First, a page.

It’s not all about money
Particularly when organizations are just beginning to invite staff to give, Armour recommends offering different ways to contribute. One easy way might be suggesting that staff document and claim overtime or mileage, and then donate the reimbursed funds back to the organization to receive a charitable receipt. The United Way offers staff opportunities such as organizing a potluck that will raise money, being involved in a game over a lunch hour, or paying for admission to a social event.
Make it fun
A 2012 survey found that more than 50% of employers have increased the number of events and activities associated with employee giving campaigns. Such events build staff morale and increase employee engagement while raising funds and educating about the work those funds support.
Such activities add fun and keep the program fresh, something that especially appeals to Millenial employees. Miller advises that activities should help staff look forward to coming to work.
Much of the staff fundraising activity at World Vision is initiated internally by the staff themselves. “A number of our staff here are of Filipino background. After Typhoon Haiyan in the Philippines, these staff from various parts of the organization came together and spent hours of their own time leading a volunteer effort to raise funds for relief and connecting with local Filipino people,” Messenger recalls.
Involving staff in an employee giving campaign means that everyone can see themselves as having a role in development and fundraising. Armour says the first step is to give staff advance notice of fundraising campaigns, and invite them to think about how they can see themselves helping. Martin finds that when staff receive fundraising letters, they can also offer information about their area of work that assists the development team. They also see a connection between fundraising and budget available for projects or operations.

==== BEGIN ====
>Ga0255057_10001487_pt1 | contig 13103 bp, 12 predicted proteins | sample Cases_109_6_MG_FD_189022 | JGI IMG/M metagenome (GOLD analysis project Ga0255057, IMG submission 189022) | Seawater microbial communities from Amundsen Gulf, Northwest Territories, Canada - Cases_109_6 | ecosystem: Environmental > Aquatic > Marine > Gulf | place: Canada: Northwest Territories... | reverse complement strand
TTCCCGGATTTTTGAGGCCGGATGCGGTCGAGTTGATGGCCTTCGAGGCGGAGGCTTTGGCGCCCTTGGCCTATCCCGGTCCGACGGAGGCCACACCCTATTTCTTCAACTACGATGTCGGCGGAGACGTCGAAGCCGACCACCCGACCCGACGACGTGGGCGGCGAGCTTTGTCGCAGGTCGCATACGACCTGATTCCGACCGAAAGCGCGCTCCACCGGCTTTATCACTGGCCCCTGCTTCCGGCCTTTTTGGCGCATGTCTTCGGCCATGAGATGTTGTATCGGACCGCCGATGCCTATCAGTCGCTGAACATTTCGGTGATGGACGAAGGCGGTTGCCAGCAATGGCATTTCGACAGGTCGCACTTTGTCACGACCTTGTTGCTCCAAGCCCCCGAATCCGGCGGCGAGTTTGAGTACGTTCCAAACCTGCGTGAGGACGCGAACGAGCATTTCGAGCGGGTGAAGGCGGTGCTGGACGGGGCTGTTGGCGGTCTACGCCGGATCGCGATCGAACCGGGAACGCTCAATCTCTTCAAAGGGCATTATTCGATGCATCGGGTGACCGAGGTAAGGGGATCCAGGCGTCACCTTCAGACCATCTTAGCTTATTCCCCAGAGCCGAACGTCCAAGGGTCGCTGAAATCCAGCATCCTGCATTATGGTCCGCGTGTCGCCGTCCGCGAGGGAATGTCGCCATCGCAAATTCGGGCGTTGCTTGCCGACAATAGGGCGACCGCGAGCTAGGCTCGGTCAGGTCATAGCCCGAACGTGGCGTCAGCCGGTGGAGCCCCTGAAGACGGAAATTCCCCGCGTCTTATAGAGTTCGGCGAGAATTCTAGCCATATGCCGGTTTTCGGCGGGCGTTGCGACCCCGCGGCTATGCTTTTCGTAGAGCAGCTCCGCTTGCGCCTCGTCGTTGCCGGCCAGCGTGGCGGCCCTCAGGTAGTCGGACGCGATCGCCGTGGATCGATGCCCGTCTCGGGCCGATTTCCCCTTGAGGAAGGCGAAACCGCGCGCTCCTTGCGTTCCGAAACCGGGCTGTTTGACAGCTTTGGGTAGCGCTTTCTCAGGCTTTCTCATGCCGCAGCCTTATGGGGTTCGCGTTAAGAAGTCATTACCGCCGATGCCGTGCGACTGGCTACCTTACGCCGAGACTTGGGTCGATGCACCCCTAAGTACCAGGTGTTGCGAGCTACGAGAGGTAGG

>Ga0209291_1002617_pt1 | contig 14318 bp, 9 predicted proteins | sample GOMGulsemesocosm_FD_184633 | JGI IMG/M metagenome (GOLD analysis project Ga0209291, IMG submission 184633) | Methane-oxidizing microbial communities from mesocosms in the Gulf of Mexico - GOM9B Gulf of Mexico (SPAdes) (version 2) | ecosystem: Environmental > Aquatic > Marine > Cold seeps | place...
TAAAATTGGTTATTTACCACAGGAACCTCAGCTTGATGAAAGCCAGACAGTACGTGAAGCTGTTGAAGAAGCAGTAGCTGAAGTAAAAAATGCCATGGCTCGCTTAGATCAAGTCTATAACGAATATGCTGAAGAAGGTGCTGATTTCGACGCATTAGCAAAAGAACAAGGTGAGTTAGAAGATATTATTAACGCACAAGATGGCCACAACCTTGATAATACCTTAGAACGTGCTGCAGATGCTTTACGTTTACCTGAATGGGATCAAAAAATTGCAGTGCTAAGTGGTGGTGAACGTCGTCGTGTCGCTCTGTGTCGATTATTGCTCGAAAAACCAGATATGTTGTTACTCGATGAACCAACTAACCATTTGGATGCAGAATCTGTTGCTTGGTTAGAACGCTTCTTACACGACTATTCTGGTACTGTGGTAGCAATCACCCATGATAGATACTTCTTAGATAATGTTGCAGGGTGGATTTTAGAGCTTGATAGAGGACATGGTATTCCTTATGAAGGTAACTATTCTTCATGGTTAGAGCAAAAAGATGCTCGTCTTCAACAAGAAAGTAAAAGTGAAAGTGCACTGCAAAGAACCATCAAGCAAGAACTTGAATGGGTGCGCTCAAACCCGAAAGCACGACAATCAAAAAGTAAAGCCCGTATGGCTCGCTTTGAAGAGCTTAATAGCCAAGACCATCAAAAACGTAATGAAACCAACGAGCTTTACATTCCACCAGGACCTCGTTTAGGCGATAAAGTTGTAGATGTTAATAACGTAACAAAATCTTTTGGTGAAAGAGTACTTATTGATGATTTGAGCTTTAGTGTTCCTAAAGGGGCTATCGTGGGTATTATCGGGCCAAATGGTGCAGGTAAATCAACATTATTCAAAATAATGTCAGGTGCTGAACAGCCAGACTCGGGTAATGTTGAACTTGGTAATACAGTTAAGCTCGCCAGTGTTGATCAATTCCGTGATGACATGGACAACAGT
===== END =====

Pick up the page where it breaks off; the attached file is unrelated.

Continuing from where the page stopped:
At its best, an employee giving campaign helps staff realize the difference they can make when they contribute together to something that matters to them. Perhaps it’s time for your organization to take the plunge?
Note: Giving to other organizations
Many nonprofits offer their staff opportunities to get involved in campaigns on behalf of other charities. The Stratford Festival has two such campaigns: one for Big Brothers/Big Sisters, an organization that is prominent in their town and that sponsors six weeks of bowling for charity annually, and the other being an annual United Way fundraising luncheon. Smith-Spencer says, “We are careful about supporting organizations that are important in our community and to the employees who work here. We support initiatives to which the staff have assigned value.”
Susan Fish is a writer/editor at Storywell, a company that helps individuals and organization tell their story well. She has written for the nonprofit sector for almost two decades and loves a good story.